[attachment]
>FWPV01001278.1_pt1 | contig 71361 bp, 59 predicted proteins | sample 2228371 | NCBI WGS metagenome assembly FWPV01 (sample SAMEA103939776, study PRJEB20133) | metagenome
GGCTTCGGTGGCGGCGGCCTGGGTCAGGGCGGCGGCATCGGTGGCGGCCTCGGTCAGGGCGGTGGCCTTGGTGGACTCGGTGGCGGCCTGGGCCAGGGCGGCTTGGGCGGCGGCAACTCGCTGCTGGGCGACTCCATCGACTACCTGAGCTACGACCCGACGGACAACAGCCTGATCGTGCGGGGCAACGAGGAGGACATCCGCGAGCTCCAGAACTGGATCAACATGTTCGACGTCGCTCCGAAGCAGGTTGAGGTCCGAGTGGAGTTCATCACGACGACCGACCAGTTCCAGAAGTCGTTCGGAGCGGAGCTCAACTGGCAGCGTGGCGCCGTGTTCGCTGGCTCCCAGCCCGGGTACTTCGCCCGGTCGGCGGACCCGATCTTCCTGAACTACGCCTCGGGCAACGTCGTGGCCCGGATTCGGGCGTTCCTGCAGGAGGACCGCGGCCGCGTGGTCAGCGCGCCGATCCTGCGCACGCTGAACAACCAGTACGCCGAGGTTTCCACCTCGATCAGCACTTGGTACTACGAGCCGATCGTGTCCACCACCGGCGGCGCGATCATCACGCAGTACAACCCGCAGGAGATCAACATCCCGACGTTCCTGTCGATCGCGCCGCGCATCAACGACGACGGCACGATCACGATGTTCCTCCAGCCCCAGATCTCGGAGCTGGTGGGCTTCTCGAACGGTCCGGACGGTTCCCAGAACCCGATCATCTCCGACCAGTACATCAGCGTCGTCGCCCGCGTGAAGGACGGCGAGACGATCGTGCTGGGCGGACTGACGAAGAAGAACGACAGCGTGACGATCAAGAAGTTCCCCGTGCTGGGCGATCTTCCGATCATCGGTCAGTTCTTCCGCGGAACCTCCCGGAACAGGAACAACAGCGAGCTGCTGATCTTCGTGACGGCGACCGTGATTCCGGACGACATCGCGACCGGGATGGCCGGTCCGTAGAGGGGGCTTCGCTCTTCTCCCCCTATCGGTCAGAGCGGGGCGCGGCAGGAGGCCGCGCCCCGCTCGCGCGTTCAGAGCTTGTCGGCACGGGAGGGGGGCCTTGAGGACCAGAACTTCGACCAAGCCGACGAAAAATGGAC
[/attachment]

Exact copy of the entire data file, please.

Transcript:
>FWPV01001278.1_pt1 | contig 71361 bp, 59 predicted proteins | sample 2228371 | NCBI WGS metagenome assembly FWPV01 (sample SAMEA103939776, study PRJEB20133) | metagenome
GGCTTCGGTGGCGGCGGCCTGGGTCAGGGCGGCGGCATCGGTGGCGGCCTCGGTCAGGGCGGTGGCCTTGGTGGACTCGGTGGCGGCCTGGGCCAGGGCGGCTTGGGCGGCGGCAACTCGCTGCTGGGCGACTCCATCGACTACCTGAGCTACGACCCGACGGACAACAGCCTGATCGTGCGGGGCAACGAGGAGGACATCCGCGAGCTCCAGAACTGGATCAACATGTTCGACGTCGCTCCGAAGCAGGTTGAGGTCCGAGTGGAGTTCATCACGACGACCGACCAGTTCCAGAAGTCGTTCGGAGCGGAGCTCAACTGGCAGCGTGGCGCCGTGTTCGCTGGCTCCCAGCCCGGGTACTTCGCCCGGTCGGCGGACCCGATCTTCCTGAACTACGCCTCGGGCAACGTCGTGGCCCGGATTCGGGCGTTCCTGCAGGAGGACCGCGGCCGCGTGGTCAGCGCGCCGATCCTGCGCACGCTGAACAACCAGTACGCCGAGGTTTCCACCTCGATCAGCACTTGGTACTACGAGCCGATCGTGTCCACCACCGGCGGCGCGATCATCACGCAGTACAACCCGCAGGAGATCAACATCCCGACGTTCCTGTCGATCGCGCCGCGCATCAACGACGACGGCACGATCACGATGTTCCTCCAGCCCCAGATCTCGGAGCTGGTGGGCTTCTCGAACGGTCCGGACGGTTCCCAGAACCCGATCATCTCCGACCAGTACATCAGCGTCGTCGCCCGCGTGAAGGACGGCGAGACGATCGTGCTGGGCGGACTGACGAAGAAGAACGACAGCGTGACGATCAAGAAGTTCCCCGTGCTGGGCGATCTTCCGATCATCGGTCAGTTCTTCCGCGGAACCTCCCGGAACAGGAACAACAGCGAGCTGCTGATCTTCGTGACGGCGACCGTGATTCCGGACGACATCGCGACCGGGATGGCCGGTCCGTAGAGGGGGCTTCGCTCTTCTCCCCCTATCGGTCAGAGCGGGGCGCGGCAGGAGGCCGCGCCCCGCTCGCGCGTTCAGAGCTTGTCGGCACGGGAGGGGGGCCTTGAGGACCAGAACTTCGACCAAGCCGACGAAAAATGGAC